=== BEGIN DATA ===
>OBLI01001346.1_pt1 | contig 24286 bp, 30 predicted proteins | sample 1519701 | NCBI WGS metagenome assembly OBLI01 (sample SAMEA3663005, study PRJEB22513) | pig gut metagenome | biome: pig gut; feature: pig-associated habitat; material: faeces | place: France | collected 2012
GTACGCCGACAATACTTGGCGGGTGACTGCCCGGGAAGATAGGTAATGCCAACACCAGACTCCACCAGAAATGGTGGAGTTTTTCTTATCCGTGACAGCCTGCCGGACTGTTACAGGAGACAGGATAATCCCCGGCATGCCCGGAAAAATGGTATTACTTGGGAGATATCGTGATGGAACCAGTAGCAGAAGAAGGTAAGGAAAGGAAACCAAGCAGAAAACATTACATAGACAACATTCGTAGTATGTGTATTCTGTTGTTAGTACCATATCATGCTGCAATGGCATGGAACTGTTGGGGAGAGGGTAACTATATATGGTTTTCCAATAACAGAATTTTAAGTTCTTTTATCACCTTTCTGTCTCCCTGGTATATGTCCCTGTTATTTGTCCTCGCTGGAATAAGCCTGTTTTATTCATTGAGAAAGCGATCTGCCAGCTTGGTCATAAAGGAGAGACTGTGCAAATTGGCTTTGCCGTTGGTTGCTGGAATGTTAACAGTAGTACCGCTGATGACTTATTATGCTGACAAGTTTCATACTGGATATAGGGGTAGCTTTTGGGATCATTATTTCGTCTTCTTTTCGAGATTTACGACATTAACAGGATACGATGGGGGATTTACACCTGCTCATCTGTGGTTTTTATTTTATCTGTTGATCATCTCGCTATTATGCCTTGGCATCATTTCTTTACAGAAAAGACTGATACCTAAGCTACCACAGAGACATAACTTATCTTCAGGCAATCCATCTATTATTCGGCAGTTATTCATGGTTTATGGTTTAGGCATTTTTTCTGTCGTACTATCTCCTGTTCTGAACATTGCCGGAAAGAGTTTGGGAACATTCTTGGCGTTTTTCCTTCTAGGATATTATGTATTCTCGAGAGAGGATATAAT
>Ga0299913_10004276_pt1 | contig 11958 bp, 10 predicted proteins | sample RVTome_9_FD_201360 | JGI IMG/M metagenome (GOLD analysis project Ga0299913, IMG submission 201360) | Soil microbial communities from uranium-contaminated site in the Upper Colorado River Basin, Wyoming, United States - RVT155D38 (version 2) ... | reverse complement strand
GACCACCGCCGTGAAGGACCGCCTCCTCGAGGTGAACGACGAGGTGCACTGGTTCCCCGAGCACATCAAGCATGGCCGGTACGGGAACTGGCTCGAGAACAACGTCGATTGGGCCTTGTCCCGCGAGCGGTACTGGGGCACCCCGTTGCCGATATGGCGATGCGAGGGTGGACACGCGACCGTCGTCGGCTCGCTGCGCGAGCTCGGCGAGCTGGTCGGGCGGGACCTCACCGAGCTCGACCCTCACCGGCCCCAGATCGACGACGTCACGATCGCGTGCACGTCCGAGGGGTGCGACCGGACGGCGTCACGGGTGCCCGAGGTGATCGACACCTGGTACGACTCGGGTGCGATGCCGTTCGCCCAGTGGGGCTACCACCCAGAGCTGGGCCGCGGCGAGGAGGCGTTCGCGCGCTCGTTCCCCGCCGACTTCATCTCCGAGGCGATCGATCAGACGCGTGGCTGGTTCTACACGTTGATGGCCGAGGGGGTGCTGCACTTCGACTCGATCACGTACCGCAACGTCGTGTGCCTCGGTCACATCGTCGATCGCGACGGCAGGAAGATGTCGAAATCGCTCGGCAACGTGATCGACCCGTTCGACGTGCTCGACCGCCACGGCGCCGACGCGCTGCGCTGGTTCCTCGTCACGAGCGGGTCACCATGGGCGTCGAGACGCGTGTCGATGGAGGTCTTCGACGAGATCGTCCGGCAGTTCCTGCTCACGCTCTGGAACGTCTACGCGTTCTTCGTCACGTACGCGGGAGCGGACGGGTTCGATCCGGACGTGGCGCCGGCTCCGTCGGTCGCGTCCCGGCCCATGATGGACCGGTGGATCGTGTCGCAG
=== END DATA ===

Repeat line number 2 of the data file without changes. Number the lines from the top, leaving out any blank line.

GTACGCCGACAATACTTGGCGGGTGACTGCCCGGGAAGATAGGTAATGCCAACACCAGACTCCACCAGAAATGGTGGAGTTTTTCTTATCCGTGACAGCCTGCCGGACTGTTACAGGAGACAGGATAATCCCCGGCATGCCCGGAAAAATGGTATTACTTGGGAGATATCGTGATGGAACCAGTAGCAGAAGAAGGTAAGGAAAGGAAACCAAGCAGAAAACATTACATAGACAACATTCGTAGTATGTGTATTCTGTTGTTAGTACCATATCATGCTGCAATGGCATGGAACTGTTGGGGAGAGGGTAACTATATATGGTTTTCCAATAACAGAATTTTAAGTTCTTTTATCACCTTTCTGTCTCCCTGGTATATGTCCCTGTTATTTGTCCTCGCTGGAATAAGCCTGTTTTATTCATTGAGAAAGCGATCTGCCAGCTTGGTCATAAAGGAGAGACTGTGCAAATTGGCTTTGCCGTTGGTTGCTGGAATGTTAACAGTAGTACCGCTGATGACTTATTATGCTGACAAGTTTCATACTGGATATAGGGGTAGCTTTTGGGATCATTATTTCGTCTTCTTTTCGAGATTTACGACATTAACAGGATACGATGGGGGATTTACACCTGCTCATCTGTGGTTTTTATTTTATCTGTTGATCATCTCGCTATTATGCCTTGGCATCATTTCTTTACAGAAAAGACTGATACCTAAGCTACCACAGAGACATAACTTATCTTCAGGCAATCCATCTATTATTCGGCAGTTATTCATGGTTTATGGTTTAGGCATTTTTTCTGTCGTACTATCTCCTGTTCTGAACATTGCCGGAAAGAGTTTGGGAACATTCTTGGCGTTTTTCCTTCTAGGATATTATGTATTCTCGAGAGAGGATATAAT